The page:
Parkinson's disease (PD) is a neurodegenerative disease characterized by a progressive loss of dopaminergic neurons from the nigrostriatal pathway, formation of Lewy bodies, and microgliosis. During the past decades multiple cellular pathways have been associated with PD pathology (i.e., oxidative stress, endosomal-lysosomal dysfunction, endoplasmic reticulum stress, and immune response), yet disease-modifying treatments are not available. We have recently used genetic data from familial and sporadic cases in an unbiased approach to build a molecular landscape for PD, revealing lipids as central players in this disease. Here we extensively review the current knowledge concerning the involvement of various subclasses of fatty acyls, glycerolipids, glycerophospholipids, sphingolipids, sterols, and lipoproteins in PD pathogenesis. Our review corroborates a central role for most lipid classes, but the available information is fragmented, not always reproducible, and sometimes differs by sex, age or PD etiology of the patients. This hinders drawing firm conclusions about causal or associative effects of dietary lipids or defects in specific steps of lipid metabolism in PD. Future technological advances in lipidomics and additional systematic studies on lipid species from PD patient material may improve this situation and lead to a better appreciation of the significance of lipids for this devastating disease.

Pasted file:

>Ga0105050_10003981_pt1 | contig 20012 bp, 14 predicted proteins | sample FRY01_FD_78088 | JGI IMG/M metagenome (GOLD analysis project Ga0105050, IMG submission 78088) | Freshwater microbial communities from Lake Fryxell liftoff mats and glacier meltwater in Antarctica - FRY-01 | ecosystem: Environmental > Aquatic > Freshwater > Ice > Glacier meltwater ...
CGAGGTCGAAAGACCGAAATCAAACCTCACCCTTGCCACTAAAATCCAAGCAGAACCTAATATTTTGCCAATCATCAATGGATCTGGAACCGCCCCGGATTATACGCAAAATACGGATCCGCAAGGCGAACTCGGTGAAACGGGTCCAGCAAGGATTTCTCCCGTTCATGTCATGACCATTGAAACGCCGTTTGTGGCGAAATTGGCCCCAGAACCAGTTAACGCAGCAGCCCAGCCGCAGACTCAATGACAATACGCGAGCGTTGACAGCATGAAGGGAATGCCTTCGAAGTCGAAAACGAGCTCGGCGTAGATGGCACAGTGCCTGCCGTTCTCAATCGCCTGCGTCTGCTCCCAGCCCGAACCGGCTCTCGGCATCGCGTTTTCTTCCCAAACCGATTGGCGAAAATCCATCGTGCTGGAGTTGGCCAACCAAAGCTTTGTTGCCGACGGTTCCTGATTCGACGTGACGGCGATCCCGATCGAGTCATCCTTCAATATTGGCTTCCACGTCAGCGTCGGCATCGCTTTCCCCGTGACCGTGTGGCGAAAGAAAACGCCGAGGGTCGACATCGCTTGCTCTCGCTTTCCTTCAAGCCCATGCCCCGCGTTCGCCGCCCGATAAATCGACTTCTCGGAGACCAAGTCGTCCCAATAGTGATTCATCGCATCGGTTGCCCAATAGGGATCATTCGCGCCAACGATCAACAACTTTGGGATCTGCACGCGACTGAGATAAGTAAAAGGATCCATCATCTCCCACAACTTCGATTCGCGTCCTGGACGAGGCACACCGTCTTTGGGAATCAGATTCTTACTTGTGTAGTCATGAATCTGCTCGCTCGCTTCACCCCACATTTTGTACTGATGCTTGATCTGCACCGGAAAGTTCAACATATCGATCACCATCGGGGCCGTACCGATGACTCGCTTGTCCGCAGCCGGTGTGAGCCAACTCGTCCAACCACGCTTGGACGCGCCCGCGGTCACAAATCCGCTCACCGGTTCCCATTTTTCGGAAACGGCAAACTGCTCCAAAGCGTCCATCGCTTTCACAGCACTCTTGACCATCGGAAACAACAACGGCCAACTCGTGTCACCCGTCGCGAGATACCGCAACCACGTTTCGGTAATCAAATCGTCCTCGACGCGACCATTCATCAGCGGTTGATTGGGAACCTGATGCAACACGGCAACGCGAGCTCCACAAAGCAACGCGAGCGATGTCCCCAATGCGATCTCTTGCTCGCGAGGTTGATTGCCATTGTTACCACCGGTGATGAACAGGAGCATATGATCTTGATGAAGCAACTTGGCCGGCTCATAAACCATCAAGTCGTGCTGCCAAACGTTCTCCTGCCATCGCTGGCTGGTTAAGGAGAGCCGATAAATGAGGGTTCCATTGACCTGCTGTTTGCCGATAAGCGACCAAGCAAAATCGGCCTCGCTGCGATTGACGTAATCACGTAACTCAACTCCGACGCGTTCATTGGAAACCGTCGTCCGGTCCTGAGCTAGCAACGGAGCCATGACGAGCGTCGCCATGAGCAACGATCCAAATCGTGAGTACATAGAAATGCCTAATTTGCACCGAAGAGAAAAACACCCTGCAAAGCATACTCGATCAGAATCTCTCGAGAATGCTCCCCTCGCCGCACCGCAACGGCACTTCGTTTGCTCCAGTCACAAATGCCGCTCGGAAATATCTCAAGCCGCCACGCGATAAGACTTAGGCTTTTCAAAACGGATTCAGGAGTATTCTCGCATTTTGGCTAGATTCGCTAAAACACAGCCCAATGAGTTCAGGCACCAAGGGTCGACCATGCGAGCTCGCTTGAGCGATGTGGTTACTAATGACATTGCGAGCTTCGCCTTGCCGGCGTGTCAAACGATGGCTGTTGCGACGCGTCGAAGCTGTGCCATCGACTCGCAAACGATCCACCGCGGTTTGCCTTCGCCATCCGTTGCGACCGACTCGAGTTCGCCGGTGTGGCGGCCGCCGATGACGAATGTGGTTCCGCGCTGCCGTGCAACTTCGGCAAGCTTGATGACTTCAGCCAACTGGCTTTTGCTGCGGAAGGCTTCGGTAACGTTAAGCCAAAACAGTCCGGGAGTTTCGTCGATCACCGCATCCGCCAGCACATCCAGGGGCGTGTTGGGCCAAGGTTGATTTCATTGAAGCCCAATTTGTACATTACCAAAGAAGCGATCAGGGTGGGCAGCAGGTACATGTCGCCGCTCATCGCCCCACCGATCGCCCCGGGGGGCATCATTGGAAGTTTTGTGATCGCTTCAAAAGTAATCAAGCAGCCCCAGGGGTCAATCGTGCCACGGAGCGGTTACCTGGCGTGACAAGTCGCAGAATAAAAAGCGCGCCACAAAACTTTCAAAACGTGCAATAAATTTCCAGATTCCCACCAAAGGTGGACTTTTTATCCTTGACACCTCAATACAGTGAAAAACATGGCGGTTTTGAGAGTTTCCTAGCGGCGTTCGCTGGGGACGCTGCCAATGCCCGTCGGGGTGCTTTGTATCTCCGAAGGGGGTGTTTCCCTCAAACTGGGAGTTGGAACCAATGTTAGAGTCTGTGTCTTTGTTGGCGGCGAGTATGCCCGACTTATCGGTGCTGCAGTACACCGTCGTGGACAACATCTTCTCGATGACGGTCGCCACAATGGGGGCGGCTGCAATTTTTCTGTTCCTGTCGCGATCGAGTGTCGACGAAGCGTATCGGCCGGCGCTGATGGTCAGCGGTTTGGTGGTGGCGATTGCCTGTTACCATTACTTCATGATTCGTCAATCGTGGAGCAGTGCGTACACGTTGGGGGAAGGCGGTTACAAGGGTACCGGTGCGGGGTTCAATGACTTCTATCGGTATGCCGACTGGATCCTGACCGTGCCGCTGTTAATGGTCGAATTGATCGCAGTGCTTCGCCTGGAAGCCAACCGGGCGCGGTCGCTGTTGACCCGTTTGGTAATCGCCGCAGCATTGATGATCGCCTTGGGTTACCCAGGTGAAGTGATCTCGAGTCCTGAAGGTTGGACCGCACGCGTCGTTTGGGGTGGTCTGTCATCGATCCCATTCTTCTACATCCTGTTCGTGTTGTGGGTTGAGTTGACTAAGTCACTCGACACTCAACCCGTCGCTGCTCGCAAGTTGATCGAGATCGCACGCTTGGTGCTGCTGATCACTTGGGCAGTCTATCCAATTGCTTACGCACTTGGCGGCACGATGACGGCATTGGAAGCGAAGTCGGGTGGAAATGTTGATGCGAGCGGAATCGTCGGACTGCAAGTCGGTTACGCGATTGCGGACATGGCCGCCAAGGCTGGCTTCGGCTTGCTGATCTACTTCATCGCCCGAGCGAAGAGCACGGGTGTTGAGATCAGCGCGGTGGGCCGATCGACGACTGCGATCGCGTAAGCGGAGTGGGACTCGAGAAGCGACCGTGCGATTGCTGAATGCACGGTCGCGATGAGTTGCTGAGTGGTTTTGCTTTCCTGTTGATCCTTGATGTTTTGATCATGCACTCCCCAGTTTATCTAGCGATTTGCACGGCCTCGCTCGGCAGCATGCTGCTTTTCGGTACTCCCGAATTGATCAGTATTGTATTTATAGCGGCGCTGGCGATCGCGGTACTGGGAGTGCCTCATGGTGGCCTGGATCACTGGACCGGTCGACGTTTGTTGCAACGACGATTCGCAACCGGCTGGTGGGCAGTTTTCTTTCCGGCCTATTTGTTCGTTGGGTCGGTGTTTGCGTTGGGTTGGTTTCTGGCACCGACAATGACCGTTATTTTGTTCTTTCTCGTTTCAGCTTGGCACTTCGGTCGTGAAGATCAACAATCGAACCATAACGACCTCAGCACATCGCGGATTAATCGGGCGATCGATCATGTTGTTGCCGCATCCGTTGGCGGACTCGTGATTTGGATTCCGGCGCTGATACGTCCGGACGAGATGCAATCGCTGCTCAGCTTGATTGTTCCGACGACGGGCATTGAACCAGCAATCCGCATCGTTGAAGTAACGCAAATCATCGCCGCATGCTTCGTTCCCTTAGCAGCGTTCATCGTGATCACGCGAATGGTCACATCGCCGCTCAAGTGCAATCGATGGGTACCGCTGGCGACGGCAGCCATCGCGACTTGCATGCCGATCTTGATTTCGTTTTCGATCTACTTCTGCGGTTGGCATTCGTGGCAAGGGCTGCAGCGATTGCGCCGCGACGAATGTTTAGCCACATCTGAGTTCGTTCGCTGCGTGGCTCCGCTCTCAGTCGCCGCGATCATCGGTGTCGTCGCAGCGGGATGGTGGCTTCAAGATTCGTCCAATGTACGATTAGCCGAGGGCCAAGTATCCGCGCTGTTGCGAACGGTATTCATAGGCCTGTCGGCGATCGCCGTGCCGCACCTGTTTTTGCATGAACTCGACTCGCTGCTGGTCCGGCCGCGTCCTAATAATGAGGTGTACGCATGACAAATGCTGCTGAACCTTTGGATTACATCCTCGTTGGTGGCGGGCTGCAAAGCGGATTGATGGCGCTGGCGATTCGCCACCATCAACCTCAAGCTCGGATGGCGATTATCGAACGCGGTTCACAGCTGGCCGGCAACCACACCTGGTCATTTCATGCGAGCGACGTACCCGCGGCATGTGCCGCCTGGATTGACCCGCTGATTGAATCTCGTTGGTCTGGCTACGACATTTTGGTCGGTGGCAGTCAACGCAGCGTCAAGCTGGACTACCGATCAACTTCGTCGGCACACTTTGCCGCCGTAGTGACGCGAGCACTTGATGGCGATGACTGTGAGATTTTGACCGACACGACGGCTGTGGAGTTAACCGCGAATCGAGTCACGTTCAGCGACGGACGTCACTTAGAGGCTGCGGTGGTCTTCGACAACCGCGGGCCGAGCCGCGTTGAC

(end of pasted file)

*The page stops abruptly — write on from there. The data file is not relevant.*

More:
View Article and Find Full Text PDF

Download full-text PDF

Source
http://dx.doi.org/10.3390/cells8010027DOI Listing
http://www.ncbi.nlm.nih.gov/pmc/articles/PMC6356353PMC
January 2019

Perturbed Developmental Serotonin Signaling Affects Prefrontal Catecholaminergic Innervation and Cortical Integrity.

Mol Neurobiol 2019 Feb 9;56(2):1405-1420. Epub 2018 Jun 9.

Donders Institute for Brain, Cognition, and Behaviour, Centre for Neuroscience, Department of Molecular Animal Physiology, Radboud Institute for Molecular Life Sciences (RIMLS), Radboud University Nijmegen, Geert Grooteplein Zuid 28, 6525 GA, Nijmegen, The Netherlands.